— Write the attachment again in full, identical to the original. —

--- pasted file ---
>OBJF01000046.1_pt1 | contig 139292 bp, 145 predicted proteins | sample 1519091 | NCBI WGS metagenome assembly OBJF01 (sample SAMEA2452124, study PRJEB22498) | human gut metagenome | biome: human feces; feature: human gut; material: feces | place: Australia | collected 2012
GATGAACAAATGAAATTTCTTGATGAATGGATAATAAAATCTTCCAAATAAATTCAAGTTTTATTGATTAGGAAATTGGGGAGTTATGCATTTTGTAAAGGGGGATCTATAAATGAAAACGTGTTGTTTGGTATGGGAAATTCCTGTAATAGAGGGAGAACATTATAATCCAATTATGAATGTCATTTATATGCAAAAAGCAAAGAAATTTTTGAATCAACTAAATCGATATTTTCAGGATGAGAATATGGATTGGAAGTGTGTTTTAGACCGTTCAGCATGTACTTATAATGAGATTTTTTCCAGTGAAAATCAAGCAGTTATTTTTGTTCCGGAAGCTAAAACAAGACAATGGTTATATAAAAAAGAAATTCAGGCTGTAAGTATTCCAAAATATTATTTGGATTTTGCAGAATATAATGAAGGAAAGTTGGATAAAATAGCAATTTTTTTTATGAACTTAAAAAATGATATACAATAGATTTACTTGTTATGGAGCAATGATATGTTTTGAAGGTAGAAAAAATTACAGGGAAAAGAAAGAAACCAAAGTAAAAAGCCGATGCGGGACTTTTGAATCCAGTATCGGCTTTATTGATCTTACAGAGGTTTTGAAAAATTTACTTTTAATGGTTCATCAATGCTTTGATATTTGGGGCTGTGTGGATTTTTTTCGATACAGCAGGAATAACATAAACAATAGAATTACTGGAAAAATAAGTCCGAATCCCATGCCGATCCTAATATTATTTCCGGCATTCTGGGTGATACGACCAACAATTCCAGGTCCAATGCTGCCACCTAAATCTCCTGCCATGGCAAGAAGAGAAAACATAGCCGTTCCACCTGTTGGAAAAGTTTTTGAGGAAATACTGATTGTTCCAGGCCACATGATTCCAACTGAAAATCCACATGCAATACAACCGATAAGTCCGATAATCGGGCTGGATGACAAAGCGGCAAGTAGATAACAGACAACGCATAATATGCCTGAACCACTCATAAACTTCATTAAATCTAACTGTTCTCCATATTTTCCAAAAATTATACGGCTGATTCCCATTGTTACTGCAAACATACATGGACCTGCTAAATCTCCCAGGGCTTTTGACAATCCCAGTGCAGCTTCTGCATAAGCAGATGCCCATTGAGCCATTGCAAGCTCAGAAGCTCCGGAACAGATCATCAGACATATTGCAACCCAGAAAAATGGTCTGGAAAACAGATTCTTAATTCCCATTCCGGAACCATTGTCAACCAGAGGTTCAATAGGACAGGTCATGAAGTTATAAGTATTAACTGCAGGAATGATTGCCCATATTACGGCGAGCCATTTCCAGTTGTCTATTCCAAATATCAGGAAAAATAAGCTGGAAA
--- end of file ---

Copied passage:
>OBJF01000046.1_pt1 | contig 139292 bp, 145 predicted proteins | sample 1519091 | NCBI WGS metagenome assembly OBJF01 (sample SAMEA2452124, study PRJEB22498) | human gut metagenome | biome: human feces; feature: human gut; material: feces | place: Australia | collected 2012
GATGAACAAATGAAATTTCTTGATGAATGGATAATAAAATCTTCCAAATAAATTCAAGTTTTATTGATTAGGAAATTGGGGAGTTATGCATTTTGTAAAGGGGGATCTATAAATGAAAACGTGTTGTTTGGTATGGGAAATTCCTGTAATAGAGGGAGAACATTATAATCCAATTATGAATGTCATTTATATGCAAAAAGCAAAGAAATTTTTGAATCAACTAAATCGATATTTTCAGGATGAGAATATGGATTGGAAGTGTGTTTTAGACCGTTCAGCATGTACTTATAATGAGATTTTTTCCAGTGAAAATCAAGCAGTTATTTTTGTTCCGGAAGCTAAAACAAGACAATGGTTATATAAAAAAGAAATTCAGGCTGTAAGTATTCCAAAATATTATTTGGATTTTGCAGAATATAATGAAGGAAAGTTGGATAAAATAGCAATTTTTTTTATGAACTTAAAAAATGATATACAATAGATTTACTTGTTATGGAGCAATGATATGTTTTGAAGGTAGAAAAAATTACAGGGAAAAGAAAGAAACCAAAGTAAAAAGCCGATGCGGGACTTTTGAATCCAGTATCGGCTTTATTGATCTTACAGAGGTTTTGAAAAATTTACTTTTAATGGTTCATCAATGCTTTGATATTTGGGGCTGTGTGGATTTTTTTCGATACAGCAGGAATAACATAAACAATAGAATTACTGGAAAAATAAGTCCGAATCCCATGCCGATCCTAATATTATTTCCGGCATTCTGGGTGATACGACCAACAATTCCAGGTCCAATGCTGCCACCTAAATCTCCTGCCATGGCAAGAAGAGAAAACATAGCCGTTCCACCTGTTGGAAAAGTTTTTGAGGAAATACTGATTGTTCCAGGCCACATGATTCCAACTGAAAATCCACATGCAATACAACCGATAAGTCCGATAATCGGGCTGGATGACAAAGCGGCAAGTAGATAACAGACAACGCATAATATGCCTGAACCACTCATAAACTTCATTAAATCTAACTGTTCTCCATATTTTCCAAAAATTATACGGCTGATTCCCATTGTTACTGCAAACATACATGGACCTGCTAAATCTCCCAGGGCTTTTGACAATCCCAGTGCAGCTTCTGCATAAGCAGATGCCCATTGAGCCATTGCAAGCTCAGAAGCTCCGGAACAGATCATCAGACATATTGCAACCCAGAAAAATGGTCTGGAAAACAGATTCTTAATTCCCATTCCGGAACCATTGTCAACCAGAGGTTCAATAGGACAGGTCATGAAGTTATAAGTATTAACTGCAGGAATGATTGCCCATATTACGGCGAGCCATTTCCAGTTGTCTATTCCAAATATCAGGAAAAATAAGCTGGAAA